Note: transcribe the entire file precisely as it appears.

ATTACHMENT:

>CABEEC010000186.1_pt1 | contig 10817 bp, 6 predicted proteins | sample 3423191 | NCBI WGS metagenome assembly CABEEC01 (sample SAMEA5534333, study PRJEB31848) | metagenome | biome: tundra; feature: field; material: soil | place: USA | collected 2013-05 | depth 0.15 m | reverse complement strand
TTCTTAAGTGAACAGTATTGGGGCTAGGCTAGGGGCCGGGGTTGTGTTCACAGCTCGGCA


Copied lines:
>CABEEC010000186.1_pt1 | contig 10817 bp, 6 predicted proteins | sample 3423191 | NCBI WGS metagenome assembly CABEEC01 (sample SAMEA5534333, study PRJEB31848) | metagenome | biome: tundra; feature: field; material: soil | place: USA | collected 2013-05 | depth 0.15 m | reverse complement strand
TTCTTAAGTGAACAGTATTGGGGCTAGGCTAGGGGCCGGGGTTGTGTTCACAGCTCGGCA